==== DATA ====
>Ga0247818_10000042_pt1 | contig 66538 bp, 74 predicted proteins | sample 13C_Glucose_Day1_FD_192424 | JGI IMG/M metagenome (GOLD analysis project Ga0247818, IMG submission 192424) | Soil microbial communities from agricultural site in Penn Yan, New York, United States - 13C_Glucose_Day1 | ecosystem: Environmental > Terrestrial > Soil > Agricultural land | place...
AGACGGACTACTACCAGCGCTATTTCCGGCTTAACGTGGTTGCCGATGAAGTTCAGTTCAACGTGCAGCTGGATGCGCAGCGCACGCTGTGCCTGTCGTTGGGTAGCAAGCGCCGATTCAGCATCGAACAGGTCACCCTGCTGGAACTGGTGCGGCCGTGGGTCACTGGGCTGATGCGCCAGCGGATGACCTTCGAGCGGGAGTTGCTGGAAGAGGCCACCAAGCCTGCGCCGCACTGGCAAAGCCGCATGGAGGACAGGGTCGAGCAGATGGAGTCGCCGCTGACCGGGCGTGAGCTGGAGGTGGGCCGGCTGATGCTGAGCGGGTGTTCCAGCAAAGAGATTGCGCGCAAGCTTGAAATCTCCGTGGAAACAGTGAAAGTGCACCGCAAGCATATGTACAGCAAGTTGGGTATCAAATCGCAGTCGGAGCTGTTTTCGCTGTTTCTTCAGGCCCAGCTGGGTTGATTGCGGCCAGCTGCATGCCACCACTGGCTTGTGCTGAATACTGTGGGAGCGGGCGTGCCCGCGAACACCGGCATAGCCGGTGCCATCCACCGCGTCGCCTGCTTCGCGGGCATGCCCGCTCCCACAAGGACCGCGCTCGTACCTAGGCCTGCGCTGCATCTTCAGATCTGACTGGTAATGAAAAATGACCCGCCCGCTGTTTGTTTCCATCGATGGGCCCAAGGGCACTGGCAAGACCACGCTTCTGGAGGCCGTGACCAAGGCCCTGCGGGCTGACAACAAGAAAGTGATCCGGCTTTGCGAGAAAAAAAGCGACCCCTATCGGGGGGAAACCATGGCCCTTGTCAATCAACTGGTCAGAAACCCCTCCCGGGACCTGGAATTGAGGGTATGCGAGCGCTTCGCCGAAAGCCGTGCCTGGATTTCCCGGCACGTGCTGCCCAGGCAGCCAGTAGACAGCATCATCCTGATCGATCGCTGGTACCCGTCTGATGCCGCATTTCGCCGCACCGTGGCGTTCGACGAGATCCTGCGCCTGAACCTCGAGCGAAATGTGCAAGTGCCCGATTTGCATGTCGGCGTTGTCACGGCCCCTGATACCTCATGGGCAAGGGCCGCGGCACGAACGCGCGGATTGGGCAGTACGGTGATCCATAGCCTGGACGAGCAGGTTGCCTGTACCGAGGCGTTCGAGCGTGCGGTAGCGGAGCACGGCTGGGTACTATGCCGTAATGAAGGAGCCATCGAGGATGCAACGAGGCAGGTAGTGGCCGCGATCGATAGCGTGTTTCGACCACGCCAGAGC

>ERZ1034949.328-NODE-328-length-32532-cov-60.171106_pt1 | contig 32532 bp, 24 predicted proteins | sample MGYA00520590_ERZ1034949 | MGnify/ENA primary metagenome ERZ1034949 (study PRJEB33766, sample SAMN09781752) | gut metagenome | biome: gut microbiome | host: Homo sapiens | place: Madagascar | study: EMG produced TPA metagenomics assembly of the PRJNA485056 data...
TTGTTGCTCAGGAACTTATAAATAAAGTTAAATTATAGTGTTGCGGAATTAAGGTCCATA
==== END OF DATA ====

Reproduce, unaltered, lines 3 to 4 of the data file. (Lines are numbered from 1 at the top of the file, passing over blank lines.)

>ERZ1034949.328-NODE-328-length-32532-cov-60.171106_pt1 | contig 32532 bp, 24 predicted proteins | sample MGYA00520590_ERZ1034949 | MGnify/ENA primary metagenome ERZ1034949 (study PRJEB33766, sample SAMN09781752) | gut metagenome | biome: gut microbiome | host: Homo sapiens | place: Madagascar | study: EMG produced TPA metagenomics assembly of the PRJNA485056 data...
TTGTTGCTCAGGAACTTATAAATAAAGTTAAATTATAGTGTTGCGGAATTAAGGTCCATA